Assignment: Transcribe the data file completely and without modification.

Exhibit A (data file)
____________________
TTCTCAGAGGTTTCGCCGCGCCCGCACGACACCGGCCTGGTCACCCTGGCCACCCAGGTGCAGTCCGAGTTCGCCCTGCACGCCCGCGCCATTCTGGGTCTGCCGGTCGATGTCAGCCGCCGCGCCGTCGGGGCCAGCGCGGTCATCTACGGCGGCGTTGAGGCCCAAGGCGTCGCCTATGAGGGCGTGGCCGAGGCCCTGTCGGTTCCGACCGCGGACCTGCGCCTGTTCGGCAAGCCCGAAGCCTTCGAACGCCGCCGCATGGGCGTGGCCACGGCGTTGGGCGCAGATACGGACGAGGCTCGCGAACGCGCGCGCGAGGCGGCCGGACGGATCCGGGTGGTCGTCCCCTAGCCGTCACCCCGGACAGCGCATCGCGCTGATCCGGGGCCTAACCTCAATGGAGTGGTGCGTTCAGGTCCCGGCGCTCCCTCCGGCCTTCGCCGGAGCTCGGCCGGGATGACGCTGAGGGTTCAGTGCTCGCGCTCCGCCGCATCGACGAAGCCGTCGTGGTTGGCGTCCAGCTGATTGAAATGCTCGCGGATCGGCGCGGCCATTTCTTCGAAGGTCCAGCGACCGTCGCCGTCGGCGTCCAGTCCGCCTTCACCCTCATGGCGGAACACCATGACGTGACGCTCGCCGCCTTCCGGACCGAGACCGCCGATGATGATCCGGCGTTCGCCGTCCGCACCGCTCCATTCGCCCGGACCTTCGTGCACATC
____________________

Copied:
TTCTCAGAGGTTTCGCCGCGCCCGCACGACACCGGCCTGGTCACCCTGGCCACCCAGGTGCAGTCCGAGTTCGCCCTGCACGCCCGCGCCATTCTGGGTCTGCCGGTCGATGTCAGCCGCCGCGCCGTCGGGGCCAGCGCGGTCATCTACGGCGGCGTTGAGGCCCAAGGCGTCGCCTATGAGGGCGTGGCCGAGGCCCTGTCGGTTCCGACCGCGGACCTGCGCCTGTTCGGCAAGCCCGAAGCCTTCGAACGCCGCCGCATGGGCGTGGCCACGGCGTTGGGCGCAGATACGGACGAGGCTCGCGAACGCGCGCGCGAGGCGGCCGGACGGATCCGGGTGGTCGTCCCCTAGCCGTCACCCCGGACAGCGCATCGCGCTGATCCGGGGCCTAACCTCAATGGAGTGGTGCGTTCAGGTCCCGGCGCTCCCTCCGGCCTTCGCCGGAGCTCGGCCGGGATGACGCTGAGGGTTCAGTGCTCGCGCTCCGCCGCATCGACGAAGCCGTCGTGGTTGGCGTCCAGCTGATTGAAATGCTCGCGGATCGGCGCGGCCATTTCTTCGAAGGTCCAGCGACCGTCGCCGTCGGCGTCCAGTCCGCCTTCACCCTCATGGCGGAACACCATGACGTGACGCTCGCCGCCTTCCGGACCGAGACCGCCGATGATGATCCGGCGTTCGCCGTCCGCACCGCTCCATTCGCCCGGACCTTCGTGCACATC